When an Obsession Pays Off

Sometimes a woman has to take matters into her own hands.

Such a woman is Sheila Ealey, founder of the Creative Learning Center, a school for autistic children.

When her own son, Temple, now 8, was diagnosed with severe autism, she was told he would eventually need to be institutionalized. At the time of the diagnosis, he exhibited classic symptoms of autism – arm flapping, rocking and inability to focus on objects, a skill evidenced normally by finger pointing in infancy. Several specialists told her there was no hope.

Ealey ignored them. Instead of stockpiling money for Temple’s long-term care, she invested all her assets in proving the experts wrong. She traveled the country looking at programs; she read textbooks and she communicated with any knowledgeable person who would answer her question. She spent pension funds, mortgaged her house and borrowed more money. Eventually, she determined that Temple and others like him needed a special school, one designed just for them.

Now, six years later, her obsession is paying off with CLC, a home school for autistic children she opened in September with the help of co-founder, Lisa Winter, a parent with a similar history. The school is based on a child-centered instructional approach developed by Dr. Stanley Greenspan, a specialist who trains teachers and care givers in Washington D.C. After just eight months, Ealey and Winter say assessments show that their sons and two other boys advanced from pre-kindergarten levels to between first and third grade. 

“The program works,” Winter says. “As parents, we’re amazed. Our thoughts about the children’s capabilities are being confirmed.”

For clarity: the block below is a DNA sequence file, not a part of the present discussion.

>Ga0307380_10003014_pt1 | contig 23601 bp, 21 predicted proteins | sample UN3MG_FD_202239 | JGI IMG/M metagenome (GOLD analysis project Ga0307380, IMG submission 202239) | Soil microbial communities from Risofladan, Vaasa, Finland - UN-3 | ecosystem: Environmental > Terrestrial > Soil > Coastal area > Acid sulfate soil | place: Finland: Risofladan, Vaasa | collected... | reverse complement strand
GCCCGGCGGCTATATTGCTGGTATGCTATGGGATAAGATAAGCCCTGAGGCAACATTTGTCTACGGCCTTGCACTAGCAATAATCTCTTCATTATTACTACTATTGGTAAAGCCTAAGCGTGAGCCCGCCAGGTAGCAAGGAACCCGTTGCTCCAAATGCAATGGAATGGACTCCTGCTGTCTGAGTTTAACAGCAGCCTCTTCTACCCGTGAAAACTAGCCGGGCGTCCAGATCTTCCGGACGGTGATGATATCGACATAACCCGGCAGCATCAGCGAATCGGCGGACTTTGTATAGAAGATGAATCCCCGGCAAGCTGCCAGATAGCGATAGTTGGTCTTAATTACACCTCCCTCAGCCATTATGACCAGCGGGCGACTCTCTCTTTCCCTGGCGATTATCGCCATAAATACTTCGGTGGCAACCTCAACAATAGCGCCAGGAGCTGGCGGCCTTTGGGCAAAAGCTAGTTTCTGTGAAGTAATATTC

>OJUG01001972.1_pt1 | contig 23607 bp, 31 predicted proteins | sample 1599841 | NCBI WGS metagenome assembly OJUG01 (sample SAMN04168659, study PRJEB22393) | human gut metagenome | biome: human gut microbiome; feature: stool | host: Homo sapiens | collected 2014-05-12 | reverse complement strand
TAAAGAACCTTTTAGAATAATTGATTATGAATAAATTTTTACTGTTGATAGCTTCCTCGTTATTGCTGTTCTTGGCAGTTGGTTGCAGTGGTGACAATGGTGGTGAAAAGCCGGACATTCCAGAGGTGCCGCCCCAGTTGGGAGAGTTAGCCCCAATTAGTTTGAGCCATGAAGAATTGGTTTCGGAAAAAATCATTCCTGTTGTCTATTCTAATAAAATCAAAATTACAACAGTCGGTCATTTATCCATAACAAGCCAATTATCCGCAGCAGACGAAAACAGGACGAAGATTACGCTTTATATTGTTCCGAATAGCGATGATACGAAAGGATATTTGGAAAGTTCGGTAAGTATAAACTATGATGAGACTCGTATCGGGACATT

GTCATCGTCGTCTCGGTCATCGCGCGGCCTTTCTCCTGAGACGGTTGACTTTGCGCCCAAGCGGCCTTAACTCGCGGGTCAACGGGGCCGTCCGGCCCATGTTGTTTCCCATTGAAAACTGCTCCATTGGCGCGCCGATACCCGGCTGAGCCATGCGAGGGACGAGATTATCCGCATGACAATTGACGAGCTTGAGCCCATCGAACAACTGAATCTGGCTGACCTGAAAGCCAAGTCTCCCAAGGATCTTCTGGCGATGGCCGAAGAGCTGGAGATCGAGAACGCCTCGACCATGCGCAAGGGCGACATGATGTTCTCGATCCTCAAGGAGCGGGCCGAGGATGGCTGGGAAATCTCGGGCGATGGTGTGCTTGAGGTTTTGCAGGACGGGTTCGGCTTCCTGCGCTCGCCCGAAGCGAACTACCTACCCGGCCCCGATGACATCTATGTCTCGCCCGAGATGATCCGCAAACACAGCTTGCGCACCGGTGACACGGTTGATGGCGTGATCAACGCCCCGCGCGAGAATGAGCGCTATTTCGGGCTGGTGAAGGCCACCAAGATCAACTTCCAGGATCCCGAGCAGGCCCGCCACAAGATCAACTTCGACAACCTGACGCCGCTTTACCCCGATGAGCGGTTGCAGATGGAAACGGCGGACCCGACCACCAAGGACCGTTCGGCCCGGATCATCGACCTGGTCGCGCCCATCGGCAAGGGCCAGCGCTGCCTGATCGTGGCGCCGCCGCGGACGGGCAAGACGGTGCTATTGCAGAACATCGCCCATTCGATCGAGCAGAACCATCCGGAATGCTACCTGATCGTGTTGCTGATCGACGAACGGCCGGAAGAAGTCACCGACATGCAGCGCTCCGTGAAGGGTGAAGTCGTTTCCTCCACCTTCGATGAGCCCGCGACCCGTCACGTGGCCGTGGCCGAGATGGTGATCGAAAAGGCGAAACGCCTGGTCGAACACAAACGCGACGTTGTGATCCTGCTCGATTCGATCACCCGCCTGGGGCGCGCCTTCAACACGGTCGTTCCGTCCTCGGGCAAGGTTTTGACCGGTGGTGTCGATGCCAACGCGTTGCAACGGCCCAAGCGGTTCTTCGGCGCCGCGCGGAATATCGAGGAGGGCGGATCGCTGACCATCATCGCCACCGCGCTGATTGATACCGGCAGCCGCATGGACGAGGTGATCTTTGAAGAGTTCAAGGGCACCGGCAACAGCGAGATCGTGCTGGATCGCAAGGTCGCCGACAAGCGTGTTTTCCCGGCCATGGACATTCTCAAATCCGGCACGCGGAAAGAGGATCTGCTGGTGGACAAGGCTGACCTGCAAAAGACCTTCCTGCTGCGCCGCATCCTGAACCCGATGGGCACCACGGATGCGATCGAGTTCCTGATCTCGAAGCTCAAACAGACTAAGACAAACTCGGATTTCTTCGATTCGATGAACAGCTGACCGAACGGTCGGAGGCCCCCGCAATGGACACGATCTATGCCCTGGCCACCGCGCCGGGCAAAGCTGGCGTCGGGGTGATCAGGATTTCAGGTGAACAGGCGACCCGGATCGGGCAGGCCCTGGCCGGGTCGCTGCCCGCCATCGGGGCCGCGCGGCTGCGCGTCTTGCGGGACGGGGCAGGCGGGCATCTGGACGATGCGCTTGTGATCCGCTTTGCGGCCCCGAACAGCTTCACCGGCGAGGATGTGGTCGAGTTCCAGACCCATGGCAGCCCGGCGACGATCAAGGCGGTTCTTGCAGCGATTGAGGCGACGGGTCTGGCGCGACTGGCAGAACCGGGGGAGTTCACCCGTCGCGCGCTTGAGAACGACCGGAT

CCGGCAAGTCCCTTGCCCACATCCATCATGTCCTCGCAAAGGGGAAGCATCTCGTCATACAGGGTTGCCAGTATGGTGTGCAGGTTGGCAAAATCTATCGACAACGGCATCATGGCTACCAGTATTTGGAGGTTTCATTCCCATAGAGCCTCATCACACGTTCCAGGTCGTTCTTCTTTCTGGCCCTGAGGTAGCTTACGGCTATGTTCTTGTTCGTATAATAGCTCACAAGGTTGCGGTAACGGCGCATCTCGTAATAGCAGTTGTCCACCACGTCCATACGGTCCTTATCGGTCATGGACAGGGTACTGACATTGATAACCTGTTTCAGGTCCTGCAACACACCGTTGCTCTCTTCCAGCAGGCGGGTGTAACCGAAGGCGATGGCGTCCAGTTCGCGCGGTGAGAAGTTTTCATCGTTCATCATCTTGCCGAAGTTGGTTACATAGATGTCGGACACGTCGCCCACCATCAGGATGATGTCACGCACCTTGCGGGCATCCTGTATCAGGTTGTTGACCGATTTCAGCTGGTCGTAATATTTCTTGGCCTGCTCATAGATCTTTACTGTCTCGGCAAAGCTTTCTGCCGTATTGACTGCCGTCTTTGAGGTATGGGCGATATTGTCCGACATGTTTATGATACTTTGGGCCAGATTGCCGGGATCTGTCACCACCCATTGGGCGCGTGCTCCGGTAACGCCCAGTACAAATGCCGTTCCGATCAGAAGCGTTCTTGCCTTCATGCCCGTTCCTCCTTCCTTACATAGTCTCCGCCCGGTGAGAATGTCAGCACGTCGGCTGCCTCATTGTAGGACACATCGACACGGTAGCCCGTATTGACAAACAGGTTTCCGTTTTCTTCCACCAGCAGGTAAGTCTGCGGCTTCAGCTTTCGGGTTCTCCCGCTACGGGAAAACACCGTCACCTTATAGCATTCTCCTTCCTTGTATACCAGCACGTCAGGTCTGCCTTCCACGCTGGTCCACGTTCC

That feeling of success is especially sweet because Ealey has struggled so long to see the dream come true. The school was scheduled to open in a St. Bernard Parish Catholic school on August 29, 2005, the day Katrina struck the Gulf Coast. All the equipment, books and curriculum materials that she had struggled to acquire washed away in the flood before the school had a chance to operate a single day.

 Then when Ealey returned to the city, determined to start over, she couldn’t find another site. In desperation, she renovated her parents’ flood damaged, three-bedroom house in Gert Town. The two-story house with polished floors is now outfitted with pint-sized desks, math programs, backyard play equipment and Jumble, the boys’ pet gerbil. Specially trained occupational, speech and play therapists rotate days for one-on-one tutoring and a full-time, certified early childhood intervention teacher focuses on math, science and language.

It’s a sanctuary and school of last resort for children deemed unsuitable for “special needs” classes in public schools. Children with severe autism, a brain disorder that impairs social interaction and communication, are often rejected from public schools because the state isn’t willing to pay the high cost of educating them, Ealey says.